John Fiske Argues That ‘Popular Culture Lies Not in the Production of Commodities so Much as the Productive Use of Industrial Commodities’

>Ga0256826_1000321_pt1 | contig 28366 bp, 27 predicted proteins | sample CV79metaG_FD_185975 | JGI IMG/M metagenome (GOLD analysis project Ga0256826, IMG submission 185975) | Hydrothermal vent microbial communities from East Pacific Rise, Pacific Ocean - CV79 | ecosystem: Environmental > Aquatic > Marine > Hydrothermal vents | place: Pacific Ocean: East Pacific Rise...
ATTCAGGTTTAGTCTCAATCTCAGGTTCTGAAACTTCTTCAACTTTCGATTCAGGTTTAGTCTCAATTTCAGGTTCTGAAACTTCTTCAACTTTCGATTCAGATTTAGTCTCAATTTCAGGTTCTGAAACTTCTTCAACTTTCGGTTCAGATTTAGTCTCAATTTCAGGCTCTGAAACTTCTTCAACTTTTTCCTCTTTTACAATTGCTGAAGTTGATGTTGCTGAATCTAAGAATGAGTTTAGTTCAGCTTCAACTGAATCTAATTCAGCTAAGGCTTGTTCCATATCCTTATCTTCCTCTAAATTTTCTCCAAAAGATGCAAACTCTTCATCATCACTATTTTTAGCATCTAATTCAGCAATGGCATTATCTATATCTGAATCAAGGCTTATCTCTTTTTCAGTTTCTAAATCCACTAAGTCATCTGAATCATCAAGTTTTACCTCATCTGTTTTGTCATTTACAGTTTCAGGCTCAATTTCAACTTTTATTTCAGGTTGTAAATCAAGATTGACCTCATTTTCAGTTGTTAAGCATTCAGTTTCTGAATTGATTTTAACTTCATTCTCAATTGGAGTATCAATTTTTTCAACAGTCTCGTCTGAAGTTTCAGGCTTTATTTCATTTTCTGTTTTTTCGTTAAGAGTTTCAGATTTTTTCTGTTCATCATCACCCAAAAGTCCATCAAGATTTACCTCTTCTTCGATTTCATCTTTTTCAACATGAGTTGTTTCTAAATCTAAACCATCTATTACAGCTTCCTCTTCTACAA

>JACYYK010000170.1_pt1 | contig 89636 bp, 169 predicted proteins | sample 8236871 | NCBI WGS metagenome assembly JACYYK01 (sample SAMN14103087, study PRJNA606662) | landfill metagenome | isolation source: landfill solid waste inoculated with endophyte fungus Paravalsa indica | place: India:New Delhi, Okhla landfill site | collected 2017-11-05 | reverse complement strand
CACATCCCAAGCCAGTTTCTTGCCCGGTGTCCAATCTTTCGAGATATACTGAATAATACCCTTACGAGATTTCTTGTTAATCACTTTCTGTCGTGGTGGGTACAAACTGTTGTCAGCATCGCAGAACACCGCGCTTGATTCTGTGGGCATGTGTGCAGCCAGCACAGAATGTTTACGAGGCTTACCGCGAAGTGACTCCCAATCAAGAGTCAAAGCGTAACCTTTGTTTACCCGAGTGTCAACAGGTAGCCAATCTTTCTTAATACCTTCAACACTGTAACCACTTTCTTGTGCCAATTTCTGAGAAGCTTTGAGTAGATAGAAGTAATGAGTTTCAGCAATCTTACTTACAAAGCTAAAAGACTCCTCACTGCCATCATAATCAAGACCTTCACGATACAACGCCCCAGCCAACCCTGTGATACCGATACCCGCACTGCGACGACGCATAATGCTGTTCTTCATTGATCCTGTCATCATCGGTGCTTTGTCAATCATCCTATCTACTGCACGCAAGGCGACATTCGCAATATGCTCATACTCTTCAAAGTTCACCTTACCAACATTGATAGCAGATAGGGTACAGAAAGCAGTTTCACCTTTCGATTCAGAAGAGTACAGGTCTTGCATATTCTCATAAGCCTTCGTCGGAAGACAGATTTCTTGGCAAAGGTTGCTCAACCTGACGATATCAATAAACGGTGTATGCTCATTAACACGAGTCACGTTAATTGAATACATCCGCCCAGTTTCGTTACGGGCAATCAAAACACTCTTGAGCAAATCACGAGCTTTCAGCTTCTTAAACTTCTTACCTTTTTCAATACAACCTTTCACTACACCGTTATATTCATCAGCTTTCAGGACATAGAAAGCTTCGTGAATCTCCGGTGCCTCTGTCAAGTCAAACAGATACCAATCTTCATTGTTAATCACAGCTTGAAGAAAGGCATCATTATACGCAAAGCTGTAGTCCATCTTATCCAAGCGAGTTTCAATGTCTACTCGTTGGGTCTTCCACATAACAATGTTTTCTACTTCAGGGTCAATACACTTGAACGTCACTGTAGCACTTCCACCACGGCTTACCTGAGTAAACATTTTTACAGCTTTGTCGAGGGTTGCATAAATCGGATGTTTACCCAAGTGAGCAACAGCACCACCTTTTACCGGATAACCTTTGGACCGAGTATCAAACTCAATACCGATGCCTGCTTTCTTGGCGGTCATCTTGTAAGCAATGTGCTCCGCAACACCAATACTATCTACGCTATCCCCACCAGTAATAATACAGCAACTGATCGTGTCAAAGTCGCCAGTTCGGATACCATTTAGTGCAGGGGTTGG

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As the essay title states John Fiske argues that popular culture lies not in the production of commodities so much as the productive use of industrial commodities. What is meant by this is that popular culture produced upon the constant and active use of it by its consumers. He dismissed the idea that it is imposed from above on a helpless passive mass, which is what the Frankfurt School and other mass culture theorists suggest. In his book Understanding Popular Culture, Fiske states, ‘culture is a living active process, it cannot be imposed from without or above’ (Fiske, 1996, pp.23). Here Fiske is claiming that there are two economies, the financial economy which revolves around the commodity and is only really concerned with the exchange value of the product, and the cultural economy, where the audience actively take an interest in finding meanings and pleasure within the product. Once in the culture economy, the product is at the mercy of the audience, the producers no longer have any control. It is the use the audience then make of these products within the cultural economy which determines popular culture. The first studies of mass culture and the effect of it came from the Culture and Civilisation tradition. Matthew Arnold suggested that popular culture among the new working classes would lead disruption. He feared revolution and believed a strong centralised state was needed to counter the new barbarism of the working class and their culture. Also we have Q.D. Leavis who like Arnold, believed that mass culture would lead to anarchy as the traditional power was seen to be under threat. They believed that this mass culture led to a passive audience John Fiske’s evaluation of popular culture varies from what has been stated by others who have commented on the topic including the Frankfurt School, widely known for proposing the theory of mass culture. The
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